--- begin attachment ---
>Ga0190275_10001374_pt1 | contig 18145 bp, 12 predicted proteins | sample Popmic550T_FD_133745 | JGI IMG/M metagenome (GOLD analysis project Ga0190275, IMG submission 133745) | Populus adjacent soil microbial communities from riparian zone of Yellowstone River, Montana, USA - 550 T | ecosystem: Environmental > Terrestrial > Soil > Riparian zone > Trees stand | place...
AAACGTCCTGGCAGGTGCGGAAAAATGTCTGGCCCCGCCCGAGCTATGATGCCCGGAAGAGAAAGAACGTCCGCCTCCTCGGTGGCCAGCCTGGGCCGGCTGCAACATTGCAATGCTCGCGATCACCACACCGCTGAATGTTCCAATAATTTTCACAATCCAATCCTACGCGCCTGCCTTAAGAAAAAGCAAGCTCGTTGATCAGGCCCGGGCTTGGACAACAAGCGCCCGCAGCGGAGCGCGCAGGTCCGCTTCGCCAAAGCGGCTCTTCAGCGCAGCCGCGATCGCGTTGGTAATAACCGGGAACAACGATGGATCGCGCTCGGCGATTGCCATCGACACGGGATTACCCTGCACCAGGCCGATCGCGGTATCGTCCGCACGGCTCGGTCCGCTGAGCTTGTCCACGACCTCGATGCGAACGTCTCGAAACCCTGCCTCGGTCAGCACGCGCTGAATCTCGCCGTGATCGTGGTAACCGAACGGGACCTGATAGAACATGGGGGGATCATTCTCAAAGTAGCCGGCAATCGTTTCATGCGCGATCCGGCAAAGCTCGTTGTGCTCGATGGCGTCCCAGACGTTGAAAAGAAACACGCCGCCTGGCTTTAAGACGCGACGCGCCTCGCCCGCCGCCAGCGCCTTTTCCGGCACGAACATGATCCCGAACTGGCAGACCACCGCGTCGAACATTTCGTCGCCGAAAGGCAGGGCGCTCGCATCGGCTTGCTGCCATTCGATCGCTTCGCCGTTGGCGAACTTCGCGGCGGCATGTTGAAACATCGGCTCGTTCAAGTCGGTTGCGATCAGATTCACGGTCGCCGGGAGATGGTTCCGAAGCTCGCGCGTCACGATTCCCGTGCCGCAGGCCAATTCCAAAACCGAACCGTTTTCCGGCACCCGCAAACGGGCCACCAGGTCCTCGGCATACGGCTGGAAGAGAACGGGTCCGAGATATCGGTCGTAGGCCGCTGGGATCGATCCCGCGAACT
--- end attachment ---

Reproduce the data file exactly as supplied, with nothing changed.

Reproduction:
>Ga0190275_10001374_pt1 | contig 18145 bp, 12 predicted proteins | sample Popmic550T_FD_133745 | JGI IMG/M metagenome (GOLD analysis project Ga0190275, IMG submission 133745) | Populus adjacent soil microbial communities from riparian zone of Yellowstone River, Montana, USA - 550 T | ecosystem: Environmental > Terrestrial > Soil > Riparian zone > Trees stand | place...
AAACGTCCTGGCAGGTGCGGAAAAATGTCTGGCCCCGCCCGAGCTATGATGCCCGGAAGAGAAAGAACGTCCGCCTCCTCGGTGGCCAGCCTGGGCCGGCTGCAACATTGCAATGCTCGCGATCACCACACCGCTGAATGTTCCAATAATTTTCACAATCCAATCCTACGCGCCTGCCTTAAGAAAAAGCAAGCTCGTTGATCAGGCCCGGGCTTGGACAACAAGCGCCCGCAGCGGAGCGCGCAGGTCCGCTTCGCCAAAGCGGCTCTTCAGCGCAGCCGCGATCGCGTTGGTAATAACCGGGAACAACGATGGATCGCGCTCGGCGATTGCCATCGACACGGGATTACCCTGCACCAGGCCGATCGCGGTATCGTCCGCACGGCTCGGTCCGCTGAGCTTGTCCACGACCTCGATGCGAACGTCTCGAAACCCTGCCTCGGTCAGCACGCGCTGAATCTCGCCGTGATCGTGGTAACCGAACGGGACCTGATAGAACATGGGGGGATCATTCTCAAAGTAGCCGGCAATCGTTTCATGCGCGATCCGGCAAAGCTCGTTGTGCTCGATGGCGTCCCAGACGTTGAAAAGAAACACGCCGCCTGGCTTTAAGACGCGACGCGCCTCGCCCGCCGCCAGCGCCTTTTCCGGCACGAACATGATCCCGAACTGGCAGACCACCGCGTCGAACATTTCGTCGCCGAAAGGCAGGGCGCTCGCATCGGCTTGCTGCCATTCGATCGCTTCGCCGTTGGCGAACTTCGCGGCGGCATGTTGAAACATCGGCTCGTTCAAGTCGGTTGCGATCAGATTCACGGTCGCCGGGAGATGGTTCCGAAGCTCGCGCGTCACGATTCCCGTGCCGCAGGCCAATTCCAAAACCGAACCGTTTTCCGGCACCCGCAAACGGGCCACCAGGTCCTCGGCATACGGCTGGAAGAGAACGGGTCCGAGATATCGGTCGTAGGCCGCTGGGATCGATCCCGCGAACT